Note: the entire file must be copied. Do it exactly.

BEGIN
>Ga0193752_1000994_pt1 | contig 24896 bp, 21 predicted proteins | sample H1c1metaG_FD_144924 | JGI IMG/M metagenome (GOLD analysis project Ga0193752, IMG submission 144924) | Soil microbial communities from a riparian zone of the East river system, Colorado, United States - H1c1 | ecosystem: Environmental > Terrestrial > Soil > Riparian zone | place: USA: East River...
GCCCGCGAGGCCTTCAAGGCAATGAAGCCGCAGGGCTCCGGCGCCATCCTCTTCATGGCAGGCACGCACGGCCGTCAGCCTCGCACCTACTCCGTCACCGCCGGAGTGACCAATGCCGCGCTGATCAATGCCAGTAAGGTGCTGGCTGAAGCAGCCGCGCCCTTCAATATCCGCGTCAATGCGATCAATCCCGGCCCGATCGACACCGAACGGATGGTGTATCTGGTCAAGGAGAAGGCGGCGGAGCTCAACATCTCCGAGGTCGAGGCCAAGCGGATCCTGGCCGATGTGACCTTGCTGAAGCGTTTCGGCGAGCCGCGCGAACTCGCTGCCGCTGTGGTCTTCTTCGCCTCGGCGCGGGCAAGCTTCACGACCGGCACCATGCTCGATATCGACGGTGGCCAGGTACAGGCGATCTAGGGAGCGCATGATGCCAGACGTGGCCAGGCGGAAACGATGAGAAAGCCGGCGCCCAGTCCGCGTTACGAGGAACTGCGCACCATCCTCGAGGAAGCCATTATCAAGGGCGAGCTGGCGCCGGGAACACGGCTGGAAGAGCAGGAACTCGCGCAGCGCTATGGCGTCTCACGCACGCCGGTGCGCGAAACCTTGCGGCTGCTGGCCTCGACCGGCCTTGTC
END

>Ga0193752_1000994_pt1 | contig 24896 bp, 21 predicted proteins | sample H1c1metaG_FD_144924 | JGI IMG/M metagenome (GOLD analysis project Ga0193752, IMG submission 144924) | Soil microbial communities from a riparian zone of the East river system, Colorado, United States - H1c1 | ecosystem: Environmental > Terrestrial > Soil > Riparian zone | place: USA: East River...
GCCCGCGAGGCCTTCAAGGCAATGAAGCCGCAGGGCTCCGGCGCCATCCTCTTCATGGCAGGCACGCACGGCCGTCAGCCTCGCACCTACTCCGTCACCGCCGGAGTGACCAATGCCGCGCTGATCAATGCCAGTAAGGTGCTGGCTGAAGCAGCCGCGCCCTTCAATATCCGCGTCAATGCGATCAATCCCGGCCCGATCGACACCGAACGGATGGTGTATCTGGTCAAGGAGAAGGCGGCGGAGCTCAACATCTCCGAGGTCGAGGCCAAGCGGATCCTGGCCGATGTGACCTTGCTGAAGCGTTTCGGCGAGCCGCGCGAACTCGCTGCCGCTGTGGTCTTCTTCGCCTCGGCGCGGGCAAGCTTCACGACCGGCACCATGCTCGATATCGACGGTGGCCAGGTACAGGCGATCTAGGGAGCGCATGATGCCAGACGTGGCCAGGCGGAAACGATGAGAAAGCCGGCGCCCAGTCCGCGTTACGAGGAACTGCGCACCATCCTCGAGGAAGCCATTATCAAGGGCGAGCTGGCGCCGGGAACACGGCTGGAAGAGCAGGAACTCGCGCAGCGCTATGGCGTCTCACGCACGCCGGTGCGCGAAACCTTGCGGCTGCTGGCCTCGACCGGCCTTGTC